Penner - Gagner - Nilsson had a solid game, generating Oilers' lone goal as Penner converted a dandy pass from Robert Nilsson to open the scoring midway through the second. It was the first time the Oil had led at any point in the 6 games I have attended since the winter solstice. Alas, said lead lasted all of 17 seconds, as the checking line of Moreau - Horcoff - Pisani allowed KeithTkachuk's tying goal off a lost D-zone faceoff. Too bad, as the trio had an otherwise strong game, carrying the play to a large extent as attested by Pisani's team-leading Corsi of +11. Moreau skated much better and seemed to have his head more into the game than was the case Tuesday; maybe the presence of healthy Black Aces has gotten his attention. Still, the play died with him far too often for my liking. The trio of Comrie - Potulny - Brule showed some spark, with Brule having a couple of fine opportunities, but the trio was victimized for the game-winner on the counter-attack after turning the puck over in the St. Louis zone. The newly-constituted fourth line of Jacques - Pouliot - Cogliano did not impress, with the two wingers tying for the team-worst Corsi of -9.
Defence: The top two pairings played reasonably solidly, but were a little too careless with the puck. The big money men were somewhat culpable on the goals, Souray on the tying GA and Visnovsky on the winner, while leading the team in giveaways with 5 and 4 respectively. (Souray also led with 3 takeaways) The big four all played around 23 minutes, while Chorney - Strudwick were spotted in around 13 minutes apiece. The Corsi numbers of the group are a bit of an eye-opener: Visnovsky +10, Souray +8, Gilbert +6, Grebshkov +5, Chorney -6, Strudwick -9. The third pairing continues to be a serious weakness on this club.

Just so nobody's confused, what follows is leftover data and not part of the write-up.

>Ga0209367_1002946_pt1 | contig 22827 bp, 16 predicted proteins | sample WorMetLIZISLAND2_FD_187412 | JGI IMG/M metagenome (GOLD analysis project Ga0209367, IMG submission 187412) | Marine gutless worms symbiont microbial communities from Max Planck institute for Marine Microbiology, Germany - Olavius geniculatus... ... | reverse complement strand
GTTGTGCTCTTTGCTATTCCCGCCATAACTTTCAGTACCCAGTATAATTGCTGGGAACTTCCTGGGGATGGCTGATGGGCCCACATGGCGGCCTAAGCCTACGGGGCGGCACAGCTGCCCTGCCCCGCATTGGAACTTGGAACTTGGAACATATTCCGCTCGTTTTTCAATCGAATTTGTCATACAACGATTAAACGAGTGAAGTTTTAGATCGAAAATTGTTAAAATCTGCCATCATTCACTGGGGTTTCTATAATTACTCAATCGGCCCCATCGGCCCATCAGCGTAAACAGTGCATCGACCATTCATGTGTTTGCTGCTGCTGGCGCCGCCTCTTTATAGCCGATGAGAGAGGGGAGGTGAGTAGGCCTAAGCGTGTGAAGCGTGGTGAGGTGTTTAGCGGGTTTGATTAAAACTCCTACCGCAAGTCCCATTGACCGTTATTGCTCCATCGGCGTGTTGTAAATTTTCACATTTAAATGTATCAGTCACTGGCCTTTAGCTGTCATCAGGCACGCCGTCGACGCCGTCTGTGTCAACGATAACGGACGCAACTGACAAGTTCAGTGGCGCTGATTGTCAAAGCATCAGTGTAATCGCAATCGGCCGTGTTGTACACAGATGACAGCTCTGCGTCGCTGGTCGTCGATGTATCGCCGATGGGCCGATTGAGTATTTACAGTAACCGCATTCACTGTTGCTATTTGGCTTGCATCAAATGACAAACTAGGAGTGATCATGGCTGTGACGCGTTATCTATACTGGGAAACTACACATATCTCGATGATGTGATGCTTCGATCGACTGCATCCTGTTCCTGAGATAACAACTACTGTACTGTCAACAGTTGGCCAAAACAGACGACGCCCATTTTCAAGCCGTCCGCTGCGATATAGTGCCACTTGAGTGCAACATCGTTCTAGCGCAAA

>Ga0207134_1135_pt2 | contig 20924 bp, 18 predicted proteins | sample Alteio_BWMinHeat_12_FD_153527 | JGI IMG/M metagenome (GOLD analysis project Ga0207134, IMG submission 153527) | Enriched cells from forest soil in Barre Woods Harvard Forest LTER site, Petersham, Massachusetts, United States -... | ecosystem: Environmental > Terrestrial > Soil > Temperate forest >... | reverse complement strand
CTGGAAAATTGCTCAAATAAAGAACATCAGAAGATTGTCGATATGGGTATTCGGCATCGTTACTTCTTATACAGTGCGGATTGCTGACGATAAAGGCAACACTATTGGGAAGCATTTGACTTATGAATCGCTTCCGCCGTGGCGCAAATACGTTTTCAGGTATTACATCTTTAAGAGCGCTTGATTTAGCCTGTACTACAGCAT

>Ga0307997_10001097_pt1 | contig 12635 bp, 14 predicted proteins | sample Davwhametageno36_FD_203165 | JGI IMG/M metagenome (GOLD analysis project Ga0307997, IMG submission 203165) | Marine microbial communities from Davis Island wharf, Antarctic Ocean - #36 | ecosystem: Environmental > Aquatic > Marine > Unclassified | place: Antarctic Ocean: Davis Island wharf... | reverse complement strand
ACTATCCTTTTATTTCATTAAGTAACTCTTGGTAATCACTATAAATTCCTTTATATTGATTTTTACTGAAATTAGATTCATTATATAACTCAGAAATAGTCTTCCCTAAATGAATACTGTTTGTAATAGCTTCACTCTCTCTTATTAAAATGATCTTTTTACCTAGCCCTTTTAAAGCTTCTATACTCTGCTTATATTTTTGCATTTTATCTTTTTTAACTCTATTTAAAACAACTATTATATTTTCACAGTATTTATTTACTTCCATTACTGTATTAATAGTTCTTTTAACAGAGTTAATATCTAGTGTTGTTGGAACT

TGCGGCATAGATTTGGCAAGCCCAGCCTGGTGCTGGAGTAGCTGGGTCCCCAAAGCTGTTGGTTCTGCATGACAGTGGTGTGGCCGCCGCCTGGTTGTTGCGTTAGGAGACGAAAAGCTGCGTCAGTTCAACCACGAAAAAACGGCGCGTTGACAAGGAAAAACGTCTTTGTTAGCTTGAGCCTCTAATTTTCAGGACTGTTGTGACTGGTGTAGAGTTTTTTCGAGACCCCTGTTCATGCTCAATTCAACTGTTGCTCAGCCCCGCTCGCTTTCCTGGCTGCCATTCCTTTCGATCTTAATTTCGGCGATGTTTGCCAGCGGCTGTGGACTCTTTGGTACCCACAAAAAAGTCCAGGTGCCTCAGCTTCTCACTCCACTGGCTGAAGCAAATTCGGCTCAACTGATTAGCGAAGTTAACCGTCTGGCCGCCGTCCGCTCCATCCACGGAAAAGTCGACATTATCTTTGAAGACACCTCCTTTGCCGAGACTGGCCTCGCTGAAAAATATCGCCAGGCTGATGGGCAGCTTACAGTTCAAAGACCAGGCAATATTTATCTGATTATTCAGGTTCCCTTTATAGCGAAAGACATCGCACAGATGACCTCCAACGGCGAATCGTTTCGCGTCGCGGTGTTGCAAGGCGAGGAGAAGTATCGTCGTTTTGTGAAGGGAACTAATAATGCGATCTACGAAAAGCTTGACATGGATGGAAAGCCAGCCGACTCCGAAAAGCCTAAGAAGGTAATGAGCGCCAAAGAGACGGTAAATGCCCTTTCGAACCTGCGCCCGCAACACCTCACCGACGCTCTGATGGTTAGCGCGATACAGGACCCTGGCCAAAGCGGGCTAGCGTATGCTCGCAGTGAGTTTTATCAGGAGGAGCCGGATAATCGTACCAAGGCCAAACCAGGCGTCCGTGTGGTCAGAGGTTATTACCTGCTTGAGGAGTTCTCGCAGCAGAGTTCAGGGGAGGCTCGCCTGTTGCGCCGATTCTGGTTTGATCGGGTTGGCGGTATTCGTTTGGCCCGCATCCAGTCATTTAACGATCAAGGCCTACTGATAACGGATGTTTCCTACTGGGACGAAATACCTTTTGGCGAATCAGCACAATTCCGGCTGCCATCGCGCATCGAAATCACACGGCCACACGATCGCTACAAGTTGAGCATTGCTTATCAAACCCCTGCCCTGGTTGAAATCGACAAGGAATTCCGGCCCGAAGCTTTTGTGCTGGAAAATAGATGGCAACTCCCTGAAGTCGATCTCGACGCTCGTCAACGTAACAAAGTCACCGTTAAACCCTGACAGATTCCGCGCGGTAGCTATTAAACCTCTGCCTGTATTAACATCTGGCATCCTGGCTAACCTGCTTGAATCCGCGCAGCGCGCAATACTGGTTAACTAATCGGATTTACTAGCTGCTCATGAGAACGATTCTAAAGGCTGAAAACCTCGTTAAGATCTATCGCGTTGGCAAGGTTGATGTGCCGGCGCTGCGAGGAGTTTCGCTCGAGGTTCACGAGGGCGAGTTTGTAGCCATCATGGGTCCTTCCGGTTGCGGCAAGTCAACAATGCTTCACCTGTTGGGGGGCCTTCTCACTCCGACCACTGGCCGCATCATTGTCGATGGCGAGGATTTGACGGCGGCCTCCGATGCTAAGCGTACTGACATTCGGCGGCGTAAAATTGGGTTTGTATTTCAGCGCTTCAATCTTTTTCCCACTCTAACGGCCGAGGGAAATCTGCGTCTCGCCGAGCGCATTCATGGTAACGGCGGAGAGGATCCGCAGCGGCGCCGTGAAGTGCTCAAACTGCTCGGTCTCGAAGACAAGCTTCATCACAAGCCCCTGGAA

Goal: Jeff Deslauriers needed a great game after a dismal month of January, but was only able to deliver a pretty good one. He had no chance on Tkachuk's deflection, but Steen's game winner beat him short side and seemed eminently stoppable. He was solid in the early going but the second half of the game was a nightmare. Besides the weak sauce winner, Deslauriers' misadventures included abandoning his net and going all the way to the far bench on an imagined delayed penalty that was never called (fortunately, Oilers retained control of the puck untill JDD scrambled back); going out to field a puck behind his net only to fall down and create a dangerous situation; and cancelling what would have been a valuable icing against tired opponents by wandering from his crease. The most damning stat for JDD is this one: the Oilers entered the third period tied 1-1, outshot the Blues 10-1, and lost in regulation.